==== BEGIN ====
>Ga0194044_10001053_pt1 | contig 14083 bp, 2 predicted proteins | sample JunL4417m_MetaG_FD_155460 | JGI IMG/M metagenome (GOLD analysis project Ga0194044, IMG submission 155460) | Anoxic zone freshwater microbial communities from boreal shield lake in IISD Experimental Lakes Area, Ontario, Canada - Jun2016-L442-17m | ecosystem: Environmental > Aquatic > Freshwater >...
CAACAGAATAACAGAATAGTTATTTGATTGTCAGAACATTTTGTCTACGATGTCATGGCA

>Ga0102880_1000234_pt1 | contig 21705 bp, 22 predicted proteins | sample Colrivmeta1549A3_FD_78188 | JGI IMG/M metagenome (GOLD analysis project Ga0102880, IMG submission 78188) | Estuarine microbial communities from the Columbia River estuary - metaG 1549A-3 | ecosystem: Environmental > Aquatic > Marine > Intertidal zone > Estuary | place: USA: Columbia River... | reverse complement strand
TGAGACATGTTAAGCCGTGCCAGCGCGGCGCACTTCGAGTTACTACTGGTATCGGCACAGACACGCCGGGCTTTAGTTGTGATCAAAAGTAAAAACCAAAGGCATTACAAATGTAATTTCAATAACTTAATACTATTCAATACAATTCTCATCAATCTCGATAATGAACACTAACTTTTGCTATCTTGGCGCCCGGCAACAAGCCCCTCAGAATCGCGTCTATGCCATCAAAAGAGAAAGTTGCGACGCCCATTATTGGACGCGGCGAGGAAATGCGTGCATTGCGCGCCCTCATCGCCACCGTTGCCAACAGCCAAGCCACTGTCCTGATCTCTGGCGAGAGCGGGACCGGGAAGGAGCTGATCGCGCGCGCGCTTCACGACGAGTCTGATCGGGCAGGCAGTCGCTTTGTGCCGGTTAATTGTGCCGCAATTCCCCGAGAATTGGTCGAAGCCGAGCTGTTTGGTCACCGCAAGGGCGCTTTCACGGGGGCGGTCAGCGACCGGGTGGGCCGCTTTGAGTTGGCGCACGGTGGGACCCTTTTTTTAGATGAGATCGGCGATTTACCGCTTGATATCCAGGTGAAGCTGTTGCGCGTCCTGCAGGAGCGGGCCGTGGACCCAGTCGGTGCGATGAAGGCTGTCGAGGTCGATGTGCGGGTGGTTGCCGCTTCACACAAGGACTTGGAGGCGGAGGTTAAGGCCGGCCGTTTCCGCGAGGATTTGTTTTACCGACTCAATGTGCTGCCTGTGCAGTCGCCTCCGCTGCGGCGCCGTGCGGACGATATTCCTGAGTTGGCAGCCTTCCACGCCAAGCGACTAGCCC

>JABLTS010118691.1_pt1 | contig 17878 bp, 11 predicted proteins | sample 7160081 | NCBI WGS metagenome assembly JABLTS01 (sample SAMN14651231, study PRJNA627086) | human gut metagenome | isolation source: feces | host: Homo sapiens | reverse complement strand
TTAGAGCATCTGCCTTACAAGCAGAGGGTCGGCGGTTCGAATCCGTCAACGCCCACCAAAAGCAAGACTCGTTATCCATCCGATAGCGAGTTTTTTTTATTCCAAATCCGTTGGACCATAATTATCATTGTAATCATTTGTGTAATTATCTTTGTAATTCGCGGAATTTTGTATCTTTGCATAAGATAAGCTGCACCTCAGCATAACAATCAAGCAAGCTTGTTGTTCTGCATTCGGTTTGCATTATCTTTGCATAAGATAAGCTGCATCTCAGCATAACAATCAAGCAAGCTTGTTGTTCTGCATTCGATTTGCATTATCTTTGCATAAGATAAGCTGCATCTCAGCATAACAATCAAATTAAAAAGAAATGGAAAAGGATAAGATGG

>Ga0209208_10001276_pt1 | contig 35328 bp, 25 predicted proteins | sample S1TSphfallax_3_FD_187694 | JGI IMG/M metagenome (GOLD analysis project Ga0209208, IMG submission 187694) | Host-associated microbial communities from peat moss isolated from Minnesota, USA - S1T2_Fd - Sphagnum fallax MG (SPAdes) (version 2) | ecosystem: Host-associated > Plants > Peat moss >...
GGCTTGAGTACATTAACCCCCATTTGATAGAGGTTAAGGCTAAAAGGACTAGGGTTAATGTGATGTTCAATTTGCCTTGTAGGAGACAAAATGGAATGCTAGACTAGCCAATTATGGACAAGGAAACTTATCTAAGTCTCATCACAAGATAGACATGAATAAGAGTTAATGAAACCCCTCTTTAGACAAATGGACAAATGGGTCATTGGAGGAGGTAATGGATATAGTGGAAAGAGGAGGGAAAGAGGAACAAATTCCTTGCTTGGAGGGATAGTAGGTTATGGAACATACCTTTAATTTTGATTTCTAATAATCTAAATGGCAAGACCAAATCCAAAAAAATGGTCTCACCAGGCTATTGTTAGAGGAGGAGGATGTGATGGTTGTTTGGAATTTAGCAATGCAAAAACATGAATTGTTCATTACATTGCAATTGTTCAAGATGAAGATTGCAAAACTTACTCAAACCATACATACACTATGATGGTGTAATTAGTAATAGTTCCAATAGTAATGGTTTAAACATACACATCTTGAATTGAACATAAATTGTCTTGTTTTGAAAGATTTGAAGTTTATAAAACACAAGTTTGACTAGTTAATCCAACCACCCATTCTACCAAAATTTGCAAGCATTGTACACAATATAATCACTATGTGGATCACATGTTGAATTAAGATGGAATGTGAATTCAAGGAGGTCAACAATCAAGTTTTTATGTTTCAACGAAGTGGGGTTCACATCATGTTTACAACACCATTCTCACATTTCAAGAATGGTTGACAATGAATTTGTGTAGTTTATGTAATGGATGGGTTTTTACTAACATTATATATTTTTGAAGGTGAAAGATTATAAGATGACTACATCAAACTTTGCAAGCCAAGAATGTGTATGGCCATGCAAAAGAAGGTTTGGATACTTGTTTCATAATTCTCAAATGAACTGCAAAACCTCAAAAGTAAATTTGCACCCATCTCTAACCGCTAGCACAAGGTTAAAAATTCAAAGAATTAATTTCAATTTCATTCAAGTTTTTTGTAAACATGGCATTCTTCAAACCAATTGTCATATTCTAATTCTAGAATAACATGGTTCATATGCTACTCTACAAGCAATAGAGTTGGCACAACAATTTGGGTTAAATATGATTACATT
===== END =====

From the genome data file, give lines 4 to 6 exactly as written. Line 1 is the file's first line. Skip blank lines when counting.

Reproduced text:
TGAGACATGTTAAGCCGTGCCAGCGCGGCGCACTTCGAGTTACTACTGGTATCGGCACAGACACGCCGGGCTTTAGTTGTGATCAAAAGTAAAAACCAAAGGCATTACAAATGTAATTTCAATAACTTAATACTATTCAATACAATTCTCATCAATCTCGATAATGAACACTAACTTTTGCTATCTTGGCGCCCGGCAACAAGCCCCTCAGAATCGCGTCTATGCCATCAAAAGAGAAAGTTGCGACGCCCATTATTGGACGCGGCGAGGAAATGCGTGCATTGCGCGCCCTCATCGCCACCGTTGCCAACAGCCAAGCCACTGTCCTGATCTCTGGCGAGAGCGGGACCGGGAAGGAGCTGATCGCGCGCGCGCTTCACGACGAGTCTGATCGGGCAGGCAGTCGCTTTGTGCCGGTTAATTGTGCCGCAATTCCCCGAGAATTGGTCGAAGCCGAGCTGTTTGGTCACCGCAAGGGCGCTTTCACGGGGGCGGTCAGCGACCGGGTGGGCCGCTTTGAGTTGGCGCACGGTGGGACCCTTTTTTTAGATGAGATCGGCGATTTACCGCTTGATATCCAGGTGAAGCTGTTGCGCGTCCTGCAGGAGCGGGCCGTGGACCCAGTCGGTGCGATGAAGGCTGTCGAGGTCGATGTGCGGGTGGTTGCCGCTTCACACAAGGACTTGGAGGCGGAGGTTAAGGCCGGCCGTTTCCGCGAGGATTTGTTTTACCGACTCAATGTGCTGCCTGTGCAGTCGCCTCCGCTGCGGCGCCGTGCGGACGATATTCCTGAGTTGGCAGCCTTCCACGCCAAGCGACTAGCCC

>JABLTS010118691.1_pt1 | contig 17878 bp, 11 predicted proteins | sample 7160081 | NCBI WGS metagenome assembly JABLTS01 (sample SAMN14651231, study PRJNA627086) | human gut metagenome | isolation source: feces | host: Homo sapiens | reverse complement strand
TTAGAGCATCTGCCTTACAAGCAGAGGGTCGGCGGTTCGAATCCGTCAACGCCCACCAAAAGCAAGACTCGTTATCCATCCGATAGCGAGTTTTTTTTATTCCAAATCCGTTGGACCATAATTATCATTGTAATCATTTGTGTAATTATCTTTGTAATTCGCGGAATTTTGTATCTTTGCATAAGATAAGCTGCACCTCAGCATAACAATCAAGCAAGCTTGTTGTTCTGCATTCGGTTTGCATTATCTTTGCATAAGATAAGCTGCATCTCAGCATAACAATCAAGCAAGCTTGTTGTTCTGCATTCGATTTGCATTATCTTTGCATAAGATAAGCTGCATCTCAGCATAACAATCAAATTAAAAAGAAATGGAAAAGGATAAGATGG